Could Climate Change Really Turn U.S. Real Estate Prices Upside Down
If Florida learned anything from it's experience with Hurricane Andrew that touched Miami-Dade County, leaving behind a trail of destruction 25 years before Hurricane Harvey just plowed into the Texas coastline, it would have been that there is a high cost of living so close to the coast when Mother Nature gets angry.
Until recently it was the most expensive natural disaster to ever hit the U.S., having cost approximately $15 billion in insurance losses in Florida. It subsequently changed how insurance companies managed their exposure to such risks.
As Florida has learned many lessons since it hit in 1992, comparisons can be made with the current disaster in Texas and additional weight will surely be placed on the possibilility of such environmental threats and climate changes when valuing land and property.
Hugh Gladwin, professor of anthropology at Florida International University states that “The question is whether people are going to be basing their real estate decisions on climate change futures,” as research points to higher-standing areas of Miami becoming increasingly gentrified as a result of sea level rising.
“In any coastal area there’s extra value in property, climate change, insofar as it increases risks for those properties from any specific set of hazards — like flooding and storm surge — will decrease value.”
Miami Beach is a prime example of the effects of climate change with some studies making predictions of 5 feet of sea level rising by end of this century and the possibility of $23 billion in existing real estate underwater by 2050.
In an attempt to thrwart such losses, Miami is already working diligently on defensive actions including raising roads, installing new pumps to manage increasing issues with floodwaters.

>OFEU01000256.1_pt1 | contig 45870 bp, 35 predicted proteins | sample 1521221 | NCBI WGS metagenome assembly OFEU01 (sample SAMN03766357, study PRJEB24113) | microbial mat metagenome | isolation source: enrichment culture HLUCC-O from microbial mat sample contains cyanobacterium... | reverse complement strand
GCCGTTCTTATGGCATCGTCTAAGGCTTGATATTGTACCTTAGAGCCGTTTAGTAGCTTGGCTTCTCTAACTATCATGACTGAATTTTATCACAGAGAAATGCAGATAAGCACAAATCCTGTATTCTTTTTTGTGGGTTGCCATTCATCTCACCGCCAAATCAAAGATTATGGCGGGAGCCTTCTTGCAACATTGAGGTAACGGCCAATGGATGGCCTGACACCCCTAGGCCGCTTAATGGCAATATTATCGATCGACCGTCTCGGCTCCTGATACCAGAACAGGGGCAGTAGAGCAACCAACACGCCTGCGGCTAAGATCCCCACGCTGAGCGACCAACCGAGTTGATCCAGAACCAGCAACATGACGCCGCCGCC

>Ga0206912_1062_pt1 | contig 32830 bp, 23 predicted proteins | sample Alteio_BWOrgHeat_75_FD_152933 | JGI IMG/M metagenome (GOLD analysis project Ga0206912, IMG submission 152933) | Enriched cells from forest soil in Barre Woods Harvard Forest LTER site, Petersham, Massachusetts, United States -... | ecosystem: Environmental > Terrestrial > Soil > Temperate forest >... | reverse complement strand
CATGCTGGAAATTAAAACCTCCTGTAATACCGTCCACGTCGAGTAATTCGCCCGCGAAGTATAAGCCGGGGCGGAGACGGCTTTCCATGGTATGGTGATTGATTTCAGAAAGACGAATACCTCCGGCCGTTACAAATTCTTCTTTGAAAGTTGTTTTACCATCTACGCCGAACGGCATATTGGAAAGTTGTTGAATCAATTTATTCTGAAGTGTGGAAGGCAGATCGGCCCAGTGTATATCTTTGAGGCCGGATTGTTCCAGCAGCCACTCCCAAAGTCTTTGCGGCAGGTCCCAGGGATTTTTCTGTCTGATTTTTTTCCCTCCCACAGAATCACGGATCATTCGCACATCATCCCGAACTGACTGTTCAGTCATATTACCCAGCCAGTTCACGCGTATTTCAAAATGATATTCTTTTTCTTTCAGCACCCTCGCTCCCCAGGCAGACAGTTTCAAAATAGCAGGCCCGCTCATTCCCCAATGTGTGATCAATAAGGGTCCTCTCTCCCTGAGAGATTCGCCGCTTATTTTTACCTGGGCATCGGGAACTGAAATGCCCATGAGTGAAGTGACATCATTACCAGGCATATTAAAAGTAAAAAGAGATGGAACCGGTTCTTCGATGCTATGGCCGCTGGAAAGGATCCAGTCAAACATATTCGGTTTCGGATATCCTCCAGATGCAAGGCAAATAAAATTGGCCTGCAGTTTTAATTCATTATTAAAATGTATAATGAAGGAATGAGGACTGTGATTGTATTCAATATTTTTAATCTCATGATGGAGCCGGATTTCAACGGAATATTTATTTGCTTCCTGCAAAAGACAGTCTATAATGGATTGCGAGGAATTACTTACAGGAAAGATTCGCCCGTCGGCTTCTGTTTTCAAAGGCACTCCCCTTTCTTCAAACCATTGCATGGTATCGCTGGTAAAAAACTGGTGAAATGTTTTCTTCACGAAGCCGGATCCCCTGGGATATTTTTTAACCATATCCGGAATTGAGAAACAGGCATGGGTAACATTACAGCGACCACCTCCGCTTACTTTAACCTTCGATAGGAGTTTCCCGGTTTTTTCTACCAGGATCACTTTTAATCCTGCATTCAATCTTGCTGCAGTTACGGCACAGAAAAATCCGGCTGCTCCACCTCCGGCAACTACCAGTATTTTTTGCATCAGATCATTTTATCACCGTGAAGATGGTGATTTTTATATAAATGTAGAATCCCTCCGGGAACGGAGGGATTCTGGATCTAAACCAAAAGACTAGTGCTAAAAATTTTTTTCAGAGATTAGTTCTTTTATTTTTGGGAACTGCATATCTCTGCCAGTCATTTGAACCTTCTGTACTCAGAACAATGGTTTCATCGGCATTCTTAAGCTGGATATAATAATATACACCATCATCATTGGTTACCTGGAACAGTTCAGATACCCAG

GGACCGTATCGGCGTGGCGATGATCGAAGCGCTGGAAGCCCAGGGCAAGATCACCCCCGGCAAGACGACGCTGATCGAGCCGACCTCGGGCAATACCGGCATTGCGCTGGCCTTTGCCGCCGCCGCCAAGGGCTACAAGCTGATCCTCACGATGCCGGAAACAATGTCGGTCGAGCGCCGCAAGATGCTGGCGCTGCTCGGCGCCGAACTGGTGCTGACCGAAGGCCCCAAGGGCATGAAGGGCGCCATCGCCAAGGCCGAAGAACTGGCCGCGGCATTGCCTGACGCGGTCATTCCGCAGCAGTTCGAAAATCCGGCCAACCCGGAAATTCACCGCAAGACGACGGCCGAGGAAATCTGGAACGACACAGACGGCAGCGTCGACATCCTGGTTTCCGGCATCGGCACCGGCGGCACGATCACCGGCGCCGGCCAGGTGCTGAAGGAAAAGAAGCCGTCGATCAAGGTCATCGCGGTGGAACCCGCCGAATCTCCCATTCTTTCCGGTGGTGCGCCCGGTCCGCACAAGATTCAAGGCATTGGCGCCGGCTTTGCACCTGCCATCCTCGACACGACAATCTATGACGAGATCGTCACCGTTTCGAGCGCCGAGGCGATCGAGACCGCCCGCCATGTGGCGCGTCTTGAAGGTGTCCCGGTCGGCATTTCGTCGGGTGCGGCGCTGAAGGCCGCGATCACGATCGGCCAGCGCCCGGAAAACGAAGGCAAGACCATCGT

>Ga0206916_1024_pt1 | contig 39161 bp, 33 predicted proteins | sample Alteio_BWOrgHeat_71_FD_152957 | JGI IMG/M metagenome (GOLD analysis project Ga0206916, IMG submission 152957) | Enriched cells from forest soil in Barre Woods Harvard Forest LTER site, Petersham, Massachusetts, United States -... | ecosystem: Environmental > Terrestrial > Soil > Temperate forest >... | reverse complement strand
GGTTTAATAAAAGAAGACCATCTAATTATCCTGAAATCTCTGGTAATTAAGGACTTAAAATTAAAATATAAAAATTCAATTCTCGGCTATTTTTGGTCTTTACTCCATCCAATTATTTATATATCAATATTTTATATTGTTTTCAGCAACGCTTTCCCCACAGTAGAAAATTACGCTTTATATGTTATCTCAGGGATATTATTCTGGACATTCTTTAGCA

Albert Slap, president and co-founder of Coastal Risk Consulting, a Florida firm that provides flood risk analysis reports said "Harvey was only the latest natural disaster to expose flaws in the national flood insurance programme allowing property owners in the Federal Emergency Management Agency’s so-called Zone X — areas at risk of a once-in-500-years flood event — not to carry coverage or fully disclose their flood risk when they sell".
“With storm surge and heavy rainfall increasing and climate and sea level rise, the system is just not working,” he said. “Millions more people need flood insurance than have it and the crazy thing about Houston was only 15 percent of those who were flooded had flood insurance. The risk communication is not enough".
“You have thousands of properties in Norfolk, Annapolis, Atlantic City, Savannah, Charleston and Miami Beach where part of the property goes underwater with seawater for days at a time. When you have fish swimming in your driveway, it’s not an amenity, like a swimming pool. It means you’re driving through saltwater to get your kids to school, get to the supermarket, whatever you’re going to do".
“Will there be a massive decline in the property values of the flooded areas in Houston? Common sense would say yes. And if that’s combined with new legislation that’s going to require full disclosure, then wow.”
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